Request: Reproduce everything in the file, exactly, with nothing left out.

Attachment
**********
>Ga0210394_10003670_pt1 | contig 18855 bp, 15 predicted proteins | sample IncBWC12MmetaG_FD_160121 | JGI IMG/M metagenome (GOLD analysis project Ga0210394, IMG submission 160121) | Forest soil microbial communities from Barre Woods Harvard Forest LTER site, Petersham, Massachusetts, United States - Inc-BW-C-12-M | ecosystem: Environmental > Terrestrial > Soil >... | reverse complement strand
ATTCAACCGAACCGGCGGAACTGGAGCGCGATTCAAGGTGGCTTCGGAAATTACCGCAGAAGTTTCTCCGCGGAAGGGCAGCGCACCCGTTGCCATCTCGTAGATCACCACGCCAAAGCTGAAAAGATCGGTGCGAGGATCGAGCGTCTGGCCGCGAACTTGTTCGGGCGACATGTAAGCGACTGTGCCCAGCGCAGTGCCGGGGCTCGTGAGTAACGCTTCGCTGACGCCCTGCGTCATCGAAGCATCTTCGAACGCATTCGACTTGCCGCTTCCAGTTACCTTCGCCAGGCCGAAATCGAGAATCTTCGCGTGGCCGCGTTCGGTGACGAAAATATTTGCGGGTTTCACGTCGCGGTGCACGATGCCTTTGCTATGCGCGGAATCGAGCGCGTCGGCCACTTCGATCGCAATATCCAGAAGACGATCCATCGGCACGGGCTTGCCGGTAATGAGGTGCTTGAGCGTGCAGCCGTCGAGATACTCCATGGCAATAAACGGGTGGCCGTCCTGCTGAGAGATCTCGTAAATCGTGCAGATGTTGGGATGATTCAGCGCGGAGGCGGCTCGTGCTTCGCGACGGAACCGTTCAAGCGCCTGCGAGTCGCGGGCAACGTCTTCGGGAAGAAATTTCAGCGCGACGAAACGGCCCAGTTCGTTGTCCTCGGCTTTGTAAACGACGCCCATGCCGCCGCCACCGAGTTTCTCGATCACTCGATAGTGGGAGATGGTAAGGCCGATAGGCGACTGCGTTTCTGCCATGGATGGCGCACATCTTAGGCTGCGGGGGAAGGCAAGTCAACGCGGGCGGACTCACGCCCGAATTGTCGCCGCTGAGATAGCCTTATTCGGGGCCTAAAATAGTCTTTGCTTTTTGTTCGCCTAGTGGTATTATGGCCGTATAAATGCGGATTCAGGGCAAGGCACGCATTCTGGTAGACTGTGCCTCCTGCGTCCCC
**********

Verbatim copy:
>Ga0210394_10003670_pt1 | contig 18855 bp, 15 predicted proteins | sample IncBWC12MmetaG_FD_160121 | JGI IMG/M metagenome (GOLD analysis project Ga0210394, IMG submission 160121) | Forest soil microbial communities from Barre Woods Harvard Forest LTER site, Petersham, Massachusetts, United States - Inc-BW-C-12-M | ecosystem: Environmental > Terrestrial > Soil >... | reverse complement strand
ATTCAACCGAACCGGCGGAACTGGAGCGCGATTCAAGGTGGCTTCGGAAATTACCGCAGAAGTTTCTCCGCGGAAGGGCAGCGCACCCGTTGCCATCTCGTAGATCACCACGCCAAAGCTGAAAAGATCGGTGCGAGGATCGAGCGTCTGGCCGCGAACTTGTTCGGGCGACATGTAAGCGACTGTGCCCAGCGCAGTGCCGGGGCTCGTGAGTAACGCTTCGCTGACGCCCTGCGTCATCGAAGCATCTTCGAACGCATTCGACTTGCCGCTTCCAGTTACCTTCGCCAGGCCGAAATCGAGAATCTTCGCGTGGCCGCGTTCGGTGACGAAAATATTTGCGGGTTTCACGTCGCGGTGCACGATGCCTTTGCTATGCGCGGAATCGAGCGCGTCGGCCACTTCGATCGCAATATCCAGAAGACGATCCATCGGCACGGGCTTGCCGGTAATGAGGTGCTTGAGCGTGCAGCCGTCGAGATACTCCATGGCAATAAACGGGTGGCCGTCCTGCTGAGAGATCTCGTAAATCGTGCAGATGTTGGGATGATTCAGCGCGGAGGCGGCTCGTGCTTCGCGACGGAACCGTTCAAGCGCCTGCGAGTCGCGGGCAACGTCTTCGGGAAGAAATTTCAGCGCGACGAAACGGCCCAGTTCGTTGTCCTCGGCTTTGTAAACGACGCCCATGCCGCCGCCACCGAGTTTCTCGATCACTCGATAGTGGGAGATGGTAAGGCCGATAGGCGACTGCGTTTCTGCCATGGATGGCGCACATCTTAGGCTGCGGGGGAAGGCAAGTCAACGCGGGCGGACTCACGCCCGAATTGTCGCCGCTGAGATAGCCTTATTCGGGGCCTAAAATAGTCTTTGCTTTTTGTTCGCCTAGTGGTATTATGGCCGTATAAATGCGGATTCAGGGCAAGGCACGCATTCTGGTAGACTGTGCCTCCTGCGTCCCC